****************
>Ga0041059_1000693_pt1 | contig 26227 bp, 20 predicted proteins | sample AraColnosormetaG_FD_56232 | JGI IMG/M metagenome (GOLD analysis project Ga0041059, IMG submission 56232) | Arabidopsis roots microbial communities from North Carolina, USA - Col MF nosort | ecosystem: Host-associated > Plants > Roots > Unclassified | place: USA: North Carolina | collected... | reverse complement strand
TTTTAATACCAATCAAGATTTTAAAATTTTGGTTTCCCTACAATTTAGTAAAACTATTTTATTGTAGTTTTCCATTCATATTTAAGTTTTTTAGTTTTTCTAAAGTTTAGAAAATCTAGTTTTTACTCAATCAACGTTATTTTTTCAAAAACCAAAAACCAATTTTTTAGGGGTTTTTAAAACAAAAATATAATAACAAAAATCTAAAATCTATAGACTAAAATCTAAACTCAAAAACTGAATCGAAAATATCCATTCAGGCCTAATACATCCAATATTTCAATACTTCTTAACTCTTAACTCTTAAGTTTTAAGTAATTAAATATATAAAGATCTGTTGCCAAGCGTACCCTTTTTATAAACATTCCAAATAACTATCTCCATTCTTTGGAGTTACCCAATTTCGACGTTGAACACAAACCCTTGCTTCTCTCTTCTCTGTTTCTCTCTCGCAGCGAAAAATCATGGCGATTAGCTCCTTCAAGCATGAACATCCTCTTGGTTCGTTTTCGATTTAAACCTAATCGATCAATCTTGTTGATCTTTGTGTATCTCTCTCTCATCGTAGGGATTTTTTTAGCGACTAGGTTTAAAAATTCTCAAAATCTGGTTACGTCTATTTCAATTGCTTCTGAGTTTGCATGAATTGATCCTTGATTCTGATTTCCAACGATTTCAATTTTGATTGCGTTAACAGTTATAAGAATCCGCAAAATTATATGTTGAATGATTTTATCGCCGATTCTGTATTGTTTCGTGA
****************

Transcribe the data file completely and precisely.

>Ga0041059_1000693_pt1 | contig 26227 bp, 20 predicted proteins | sample AraColnosormetaG_FD_56232 | JGI IMG/M metagenome (GOLD analysis project Ga0041059, IMG submission 56232) | Arabidopsis roots microbial communities from North Carolina, USA - Col MF nosort | ecosystem: Host-associated > Plants > Roots > Unclassified | place: USA: North Carolina | collected... | reverse complement strand
TTTTAATACCAATCAAGATTTTAAAATTTTGGTTTCCCTACAATTTAGTAAAACTATTTTATTGTAGTTTTCCATTCATATTTAAGTTTTTTAGTTTTTCTAAAGTTTAGAAAATCTAGTTTTTACTCAATCAACGTTATTTTTTCAAAAACCAAAAACCAATTTTTTAGGGGTTTTTAAAACAAAAATATAATAACAAAAATCTAAAATCTATAGACTAAAATCTAAACTCAAAAACTGAATCGAAAATATCCATTCAGGCCTAATACATCCAATATTTCAATACTTCTTAACTCTTAACTCTTAAGTTTTAAGTAATTAAATATATAAAGATCTGTTGCCAAGCGTACCCTTTTTATAAACATTCCAAATAACTATCTCCATTCTTTGGAGTTACCCAATTTCGACGTTGAACACAAACCCTTGCTTCTCTCTTCTCTGTTTCTCTCTCGCAGCGAAAAATCATGGCGATTAGCTCCTTCAAGCATGAACATCCTCTTGGTTCGTTTTCGATTTAAACCTAATCGATCAATCTTGTTGATCTTTGTGTATCTCTCTCTCATCGTAGGGATTTTTTTAGCGACTAGGTTTAAAAATTCTCAAAATCTGGTTACGTCTATTTCAATTGCTTCTGAGTTTGCATGAATTGATCCTTGATTCTGATTTCCAACGATTTCAATTTTGATTGCGTTAACAGTTATAAGAATCCGCAAAATTATATGTTGAATGATTTTATCGCCGATTCTGTATTGTTTCGTGA